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And The Band Played On

And The Band Played On

Documentary looks at the relationship between the Berlin Philharmonic and the Third Reich.

George Robinson covers film and music for The Jewish Week.

For most ordinary people, daily life under a repressive dictatorship would not present too many more problems than daily life in a democracy. Even for many in the arts, the difference would be minimal, even if the dictatorship was maximal. In a strange way, that seems to be the unintended message of Enrique Sanchez Lansch’s excellent new documentary, “The Reichsorchester: The Berlin Philharmonic and the Third Reich,” showing in the Museum of Modern Art’s annual “Kino!” series of new German films.

At the film’s outset, one of the elderly members of the Berlin Philharmonic, whose tenure with the orchestra goes back to the ‘40s, says calmly, “We were not a Nazi orchestra.” One expects this statement to be the prelude to a symphony of denial but, in fact, the point that he is making turns out to be subtler. He goes on to explain that while the orchestra, which was incorporated into Joseph Goebbels’ propaganda machinery for the duration of the Nazi regime, certainly did the bidding of the nation’s rulers, and there were somewhere between 10 and 20 hard-core Nazi party members among its ranks, the vast majority of the musicians were indifferent to politics. They lived for the music, although they were attentive to the artistic damage done by Nazi strictures — the ban on Mendelssohn, Mahler and other “non-Aryan” composers, as well as the expulsion of Jewish colleagues from the orchestra in 1934.

But the musicians, by and large, remained silent. It was, as more than one of them admits today, the silence bred by fear, by guilt, by shame. They lived, after all, a comparatively privileged existence under the Nazis. They were exempt from military service even as the Wehrmacht was unraveling and the war staggering to a close. If their homes were destroyed in Allied bombings, they received apartments from the Ministry of Propaganda. They played almost the same music as before, were guided by the brilliant Wilhelm Furtwangler as they had been before and performed in Philharmonic Hall as before (until it was destroyed in a bombing raid).

Even for those who disapproved of the Nazis, it wasn’t a bad existence. Unless, of course, you were Jewish, as the film makes clear. It tells the story of cellist Joseph Schuster and violinist Szymon Goldberg, among others, who were fired from their jobs with the orchestra despite their great talents and forced to flee Germany for the United States, where they were fortunate enough to rebuild their lives.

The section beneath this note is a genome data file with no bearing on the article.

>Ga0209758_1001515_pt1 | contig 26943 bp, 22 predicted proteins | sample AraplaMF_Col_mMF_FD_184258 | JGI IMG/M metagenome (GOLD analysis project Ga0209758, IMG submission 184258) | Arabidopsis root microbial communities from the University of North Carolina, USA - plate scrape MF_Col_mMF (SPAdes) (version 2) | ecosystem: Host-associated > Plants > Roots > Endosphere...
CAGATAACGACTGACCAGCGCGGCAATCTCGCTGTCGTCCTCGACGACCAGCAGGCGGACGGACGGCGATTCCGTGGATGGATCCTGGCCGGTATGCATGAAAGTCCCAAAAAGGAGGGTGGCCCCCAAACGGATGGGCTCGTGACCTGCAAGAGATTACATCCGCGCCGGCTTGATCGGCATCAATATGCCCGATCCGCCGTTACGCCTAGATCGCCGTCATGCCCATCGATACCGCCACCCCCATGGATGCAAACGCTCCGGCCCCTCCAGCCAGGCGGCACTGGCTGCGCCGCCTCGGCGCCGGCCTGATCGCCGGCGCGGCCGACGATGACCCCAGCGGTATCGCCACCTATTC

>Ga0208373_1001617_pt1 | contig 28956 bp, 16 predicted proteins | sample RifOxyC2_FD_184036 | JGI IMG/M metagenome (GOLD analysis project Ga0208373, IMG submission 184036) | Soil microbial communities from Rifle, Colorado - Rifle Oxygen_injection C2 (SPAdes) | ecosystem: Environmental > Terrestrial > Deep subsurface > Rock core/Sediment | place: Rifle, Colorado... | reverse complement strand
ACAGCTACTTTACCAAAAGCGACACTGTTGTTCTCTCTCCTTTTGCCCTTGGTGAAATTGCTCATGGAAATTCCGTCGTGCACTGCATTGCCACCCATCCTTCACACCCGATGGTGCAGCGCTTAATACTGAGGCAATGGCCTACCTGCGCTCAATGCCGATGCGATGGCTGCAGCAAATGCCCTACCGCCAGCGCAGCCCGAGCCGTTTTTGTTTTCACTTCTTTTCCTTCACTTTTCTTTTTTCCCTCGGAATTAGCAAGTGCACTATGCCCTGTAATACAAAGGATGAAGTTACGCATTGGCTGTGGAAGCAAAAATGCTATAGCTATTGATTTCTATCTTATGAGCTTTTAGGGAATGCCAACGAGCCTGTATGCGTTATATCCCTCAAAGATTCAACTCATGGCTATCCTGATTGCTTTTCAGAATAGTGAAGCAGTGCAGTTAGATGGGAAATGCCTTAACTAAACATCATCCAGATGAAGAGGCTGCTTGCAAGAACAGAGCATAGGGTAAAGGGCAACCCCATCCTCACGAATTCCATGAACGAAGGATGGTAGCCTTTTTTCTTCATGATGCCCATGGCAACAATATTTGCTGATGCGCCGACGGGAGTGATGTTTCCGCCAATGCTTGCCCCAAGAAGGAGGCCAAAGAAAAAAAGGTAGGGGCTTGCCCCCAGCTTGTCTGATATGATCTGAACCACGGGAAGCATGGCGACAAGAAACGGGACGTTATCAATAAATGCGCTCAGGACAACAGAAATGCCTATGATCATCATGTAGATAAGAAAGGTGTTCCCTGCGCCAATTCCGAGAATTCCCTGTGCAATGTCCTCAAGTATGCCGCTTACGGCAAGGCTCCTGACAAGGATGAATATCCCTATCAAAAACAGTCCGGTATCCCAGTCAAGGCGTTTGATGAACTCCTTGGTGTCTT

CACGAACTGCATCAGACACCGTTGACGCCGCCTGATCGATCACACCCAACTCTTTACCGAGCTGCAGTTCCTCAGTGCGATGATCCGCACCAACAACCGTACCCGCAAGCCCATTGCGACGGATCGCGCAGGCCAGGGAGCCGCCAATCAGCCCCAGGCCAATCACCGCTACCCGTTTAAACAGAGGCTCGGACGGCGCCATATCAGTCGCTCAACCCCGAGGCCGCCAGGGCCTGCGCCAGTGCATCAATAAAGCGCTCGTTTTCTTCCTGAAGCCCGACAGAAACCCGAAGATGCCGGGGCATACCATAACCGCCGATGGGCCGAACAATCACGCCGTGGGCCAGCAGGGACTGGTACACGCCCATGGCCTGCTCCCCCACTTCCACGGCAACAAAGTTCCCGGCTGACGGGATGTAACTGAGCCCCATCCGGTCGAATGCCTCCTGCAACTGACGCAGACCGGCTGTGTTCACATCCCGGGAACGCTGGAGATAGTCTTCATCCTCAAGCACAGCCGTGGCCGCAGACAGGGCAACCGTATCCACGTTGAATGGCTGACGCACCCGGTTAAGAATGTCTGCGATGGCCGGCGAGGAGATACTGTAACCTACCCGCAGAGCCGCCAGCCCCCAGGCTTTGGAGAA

Sanchez Lansch tells this story through an artful mix of testimony from retired orchestra members, diaries and journals, family members, home movies and newsreels. Structurally, “Reichsorchester” is a conventional piece of filmmaking, telling its story for the most part in a linear, chronological manner. But the filmmaker is a shrewd judge of his witnesses and has chosen his materials with great intelligence.

Despite its formal conservatism, the film is full of surprises. We learn that although the orchestra played a concert in honor of Hitler’s birthday every year, he never attended (particularly odd, given his well-publicized love of German music). As the war drew to its agonizing close, the musicians continued to rehearse and perform up to the very end, their last wartime concert occurring on April 16, 1945, only three weeks before V-E Day. And they picked up their instruments again, almost immediately after, meeting on May 16 and performing 10 days later, appropriately enough with a program of previously forbidden music.

There are a few questions that the film doesn’t answer. Was the Berlin Philharmonic forced to confine itself to all-German programs for the entire duration of the Third Reich? What was the role of the party members in the day-to-day governance of the orchestra? There isn’t nearly enough discussion of Furtwangler’s role in the orchestra’s difficult dance with Goebbels and the Nazis, and his de-Nazification is passed over briefly.

But these are minor flaws in an otherwise admirable film, a rare portrait of ordinary men and women responding (and sometimes ignoring) to extraordinary circumstances.

Kino! 2010: New Films from Germany begins its 31st annual run at the Museum of Modern Art (11 W. 53rd St.) from April 21-30. “The Reichsorchester: The Berlin Philharmonic and the Third Reich,” directed by Enrique Sanchez Lansch, will be shown Saturday, April 24 at 5 p.m., with the director present, and Sunday, April 25 at 2:30 p.m. For more information, go to

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